All those characteristics, Archbishop Romero realized, described Another Jesus that to him was far more compelling, inspiring and faithful to the gospels than the abstract and other-worldly Jesus elaborated in the theological texts that guided his doctoral studies in Rome.

So San Romero concluded that the poor knew Jesus more deeply and authentically than he ever could. (They had what scholars called a “hermeneutical privilege.”)

The Jesus of the Poor revealed that Other God who alone could save El Salvador. Fidelity to that same Jesus can save our world from the path to destruction we’ve embarked upon. (And this is where Pope Francis’ continuity with Romero’s vision comes in.)

Francis too has chosen to prioritize the experience and understanding of the world that belong to its poor. In doing so, he challenges our very idea of God. He evokes the Other God who alone can save us from the abyss.. For the pope, God is not neutral, but stands with the poor in their struggles against oppression. What does it mean, he asks implicitly, that God chose the poor, oppressed and despised as the primary site of his Self-revelation?

It means the poor of the world are God’s Chosen People. That answer has led Pope Francis to be the voice of the voiceless. And he does so even at risk of being called a communist. In this, he’s like Dom Helder Camara the late and sainted bishop of Recife in Brazil. Dom Helder said, “When I give food to the hungry, they call me a saint. When I ask why the hungry have no food, they call me a communist.”

Pope Francis does more than ask Dom Helder’s question. In his Apostolic Exhortation, “The Joy of the Gospel” (J.G.), he answers it. I’ll tell you what causes poverty, he says. It’s the reigning economic system that is homicidal (J.G. 53), and unjust at its roots (59). It’s allegiance to the “trickle down” ideology of the rich – a theory that has never worked (53). The world really belongs to the poor, the pope insists (57). The rich who refuse to return to the impoverished what is rightfully theirs are robbers and thieves (57). The rights of the poor take precedence over those of private property (189).

The pope’s choice to be the voice of the voiceless extends to the environment as well to impoverished humans. Watch for his encyclical on climate change to be published sometime next month. There he’ll surely give voice to the planet’s animals, plants, mountains, forests, rivers, and oceans. In the face of climate change, he warns us, “God always forgives. Human beings sometimes forgive. But nature never forgives.” So what’s the proper response to the challenges of Oscar Romero, Pope Francis, and (we hope) Bishop Stowe? As I see it, proper response entails:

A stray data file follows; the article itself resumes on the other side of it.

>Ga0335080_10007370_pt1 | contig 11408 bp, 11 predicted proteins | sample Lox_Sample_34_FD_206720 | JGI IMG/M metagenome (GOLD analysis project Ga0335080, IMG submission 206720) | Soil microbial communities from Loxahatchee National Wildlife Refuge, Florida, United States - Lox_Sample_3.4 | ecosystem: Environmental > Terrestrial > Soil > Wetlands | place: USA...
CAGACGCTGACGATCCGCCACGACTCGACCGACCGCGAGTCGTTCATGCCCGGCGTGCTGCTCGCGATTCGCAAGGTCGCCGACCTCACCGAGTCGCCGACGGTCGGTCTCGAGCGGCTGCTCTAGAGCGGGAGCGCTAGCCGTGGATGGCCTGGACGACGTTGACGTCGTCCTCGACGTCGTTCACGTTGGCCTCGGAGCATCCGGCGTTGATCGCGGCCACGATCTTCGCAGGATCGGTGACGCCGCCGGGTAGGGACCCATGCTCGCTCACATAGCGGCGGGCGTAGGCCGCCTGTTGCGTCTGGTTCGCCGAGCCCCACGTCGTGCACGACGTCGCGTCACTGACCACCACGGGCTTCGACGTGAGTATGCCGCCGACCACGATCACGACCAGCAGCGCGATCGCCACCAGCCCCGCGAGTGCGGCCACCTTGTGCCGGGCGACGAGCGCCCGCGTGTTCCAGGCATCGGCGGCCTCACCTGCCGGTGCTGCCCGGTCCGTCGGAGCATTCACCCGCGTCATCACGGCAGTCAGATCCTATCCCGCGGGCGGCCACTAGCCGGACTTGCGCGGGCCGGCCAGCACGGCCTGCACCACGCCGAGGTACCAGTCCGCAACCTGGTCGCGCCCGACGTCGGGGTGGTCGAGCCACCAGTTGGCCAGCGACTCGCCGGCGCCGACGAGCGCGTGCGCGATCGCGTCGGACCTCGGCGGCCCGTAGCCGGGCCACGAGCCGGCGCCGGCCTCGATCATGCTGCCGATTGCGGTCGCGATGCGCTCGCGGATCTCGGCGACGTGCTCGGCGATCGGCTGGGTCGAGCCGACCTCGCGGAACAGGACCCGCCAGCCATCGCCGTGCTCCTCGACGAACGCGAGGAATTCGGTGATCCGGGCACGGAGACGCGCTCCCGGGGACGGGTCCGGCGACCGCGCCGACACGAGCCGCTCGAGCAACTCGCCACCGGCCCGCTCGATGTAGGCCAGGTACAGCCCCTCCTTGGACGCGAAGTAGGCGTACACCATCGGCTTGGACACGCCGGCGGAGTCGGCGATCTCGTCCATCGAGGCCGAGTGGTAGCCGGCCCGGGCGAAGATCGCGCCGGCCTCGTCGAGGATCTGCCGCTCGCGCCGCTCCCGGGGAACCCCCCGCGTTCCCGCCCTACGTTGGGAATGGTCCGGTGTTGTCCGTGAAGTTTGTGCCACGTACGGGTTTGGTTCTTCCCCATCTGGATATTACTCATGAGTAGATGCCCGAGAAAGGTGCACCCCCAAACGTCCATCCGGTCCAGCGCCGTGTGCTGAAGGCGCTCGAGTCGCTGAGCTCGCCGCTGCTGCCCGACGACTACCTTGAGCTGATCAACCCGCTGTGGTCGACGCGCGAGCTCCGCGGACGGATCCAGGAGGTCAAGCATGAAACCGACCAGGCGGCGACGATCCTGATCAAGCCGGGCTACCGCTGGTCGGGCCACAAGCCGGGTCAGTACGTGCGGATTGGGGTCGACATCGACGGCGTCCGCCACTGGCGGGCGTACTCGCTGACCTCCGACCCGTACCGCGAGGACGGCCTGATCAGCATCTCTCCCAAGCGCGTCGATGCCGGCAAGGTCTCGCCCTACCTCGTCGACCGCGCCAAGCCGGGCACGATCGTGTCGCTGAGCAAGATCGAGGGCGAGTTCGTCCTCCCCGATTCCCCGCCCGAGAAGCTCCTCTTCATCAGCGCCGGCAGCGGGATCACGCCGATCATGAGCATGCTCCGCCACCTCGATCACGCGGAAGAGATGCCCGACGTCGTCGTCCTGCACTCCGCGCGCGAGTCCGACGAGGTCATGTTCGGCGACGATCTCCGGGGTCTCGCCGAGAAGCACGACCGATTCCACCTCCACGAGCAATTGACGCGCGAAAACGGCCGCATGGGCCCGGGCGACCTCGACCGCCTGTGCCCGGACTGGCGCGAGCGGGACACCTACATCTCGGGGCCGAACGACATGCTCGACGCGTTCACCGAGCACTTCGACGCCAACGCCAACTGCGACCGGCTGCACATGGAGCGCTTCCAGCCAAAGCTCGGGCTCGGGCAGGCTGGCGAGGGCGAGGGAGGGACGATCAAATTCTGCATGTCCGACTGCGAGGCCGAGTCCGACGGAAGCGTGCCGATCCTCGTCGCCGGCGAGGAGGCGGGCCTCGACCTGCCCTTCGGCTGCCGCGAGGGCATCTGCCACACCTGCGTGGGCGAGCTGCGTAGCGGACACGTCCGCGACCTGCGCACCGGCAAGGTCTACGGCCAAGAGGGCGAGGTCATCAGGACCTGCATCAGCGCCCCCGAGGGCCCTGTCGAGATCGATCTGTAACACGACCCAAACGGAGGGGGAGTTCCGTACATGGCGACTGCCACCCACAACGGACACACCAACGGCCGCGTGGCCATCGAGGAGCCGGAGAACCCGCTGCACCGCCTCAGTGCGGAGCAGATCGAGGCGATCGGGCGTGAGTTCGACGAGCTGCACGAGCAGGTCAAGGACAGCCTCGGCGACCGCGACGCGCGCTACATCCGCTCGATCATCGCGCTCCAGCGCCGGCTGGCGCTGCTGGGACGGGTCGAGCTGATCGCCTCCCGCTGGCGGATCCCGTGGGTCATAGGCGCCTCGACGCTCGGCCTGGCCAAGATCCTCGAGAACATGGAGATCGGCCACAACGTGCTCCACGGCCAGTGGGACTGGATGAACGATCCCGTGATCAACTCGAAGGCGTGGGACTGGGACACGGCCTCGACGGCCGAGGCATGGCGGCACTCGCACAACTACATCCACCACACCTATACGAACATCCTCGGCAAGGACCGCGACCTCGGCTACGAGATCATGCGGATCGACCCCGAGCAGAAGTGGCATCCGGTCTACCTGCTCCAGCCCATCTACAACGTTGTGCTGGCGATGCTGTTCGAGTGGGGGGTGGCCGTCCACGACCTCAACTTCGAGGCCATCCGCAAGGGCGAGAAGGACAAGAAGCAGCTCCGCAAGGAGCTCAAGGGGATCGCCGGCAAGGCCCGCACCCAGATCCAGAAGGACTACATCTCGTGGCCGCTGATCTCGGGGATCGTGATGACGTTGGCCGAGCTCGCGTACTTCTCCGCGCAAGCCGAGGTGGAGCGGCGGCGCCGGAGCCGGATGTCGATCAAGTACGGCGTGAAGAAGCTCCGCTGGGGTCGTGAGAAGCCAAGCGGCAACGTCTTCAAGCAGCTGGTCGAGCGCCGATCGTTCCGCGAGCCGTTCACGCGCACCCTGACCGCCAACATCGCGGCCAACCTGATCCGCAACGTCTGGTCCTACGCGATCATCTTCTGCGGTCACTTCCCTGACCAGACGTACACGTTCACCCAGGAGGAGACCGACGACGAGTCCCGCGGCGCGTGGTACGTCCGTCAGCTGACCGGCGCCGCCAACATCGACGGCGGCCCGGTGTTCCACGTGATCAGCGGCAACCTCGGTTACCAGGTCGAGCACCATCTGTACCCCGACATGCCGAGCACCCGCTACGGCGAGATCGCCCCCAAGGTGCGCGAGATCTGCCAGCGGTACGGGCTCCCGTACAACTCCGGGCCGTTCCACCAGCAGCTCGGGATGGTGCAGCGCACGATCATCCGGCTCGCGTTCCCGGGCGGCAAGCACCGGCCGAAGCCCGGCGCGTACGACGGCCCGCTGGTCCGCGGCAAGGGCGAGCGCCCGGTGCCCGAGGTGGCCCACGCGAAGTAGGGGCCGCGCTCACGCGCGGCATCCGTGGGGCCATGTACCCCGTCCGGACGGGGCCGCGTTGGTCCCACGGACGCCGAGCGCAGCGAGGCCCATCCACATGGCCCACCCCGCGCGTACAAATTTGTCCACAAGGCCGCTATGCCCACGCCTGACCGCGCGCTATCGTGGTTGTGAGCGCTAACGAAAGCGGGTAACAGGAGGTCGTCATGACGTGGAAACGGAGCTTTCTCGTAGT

• Leaving behind the safety of contemporary Christianity’s conservative ways.
  • Committing to a path of parish renewal and personal faith development intent on acquainting ourselves with the biblical God of the poor.
  • Viewing the world and its conflicts from below – from the viewpoint of the Other Jesus embraced by Monsignor Romero – from that of unwed mothers like Miryam of Nazareth, of immigrants, the mentally unbalanced, sex workers, the homeless, insurgents, terrorists and those being water-boarded and executed by the state.
  • Recognizing that with 1.2 billion members world-wide, a Catholic Church attuned to the spirits of Oscar Romero and Pope Francis has unlimited potential for changing the world.
  • Embracing that change as our collective vocation.
  • Abandoning pet convictions that national allegiance, military action, and trickle-down theories will solve our world’s problems.
  • Embracing the Other Jesus of the poor
  • His Other God
  • And the Other World that Oscar Romero, Pope Francis, and Jesus proclaim as the very essence of God’s Kingdom.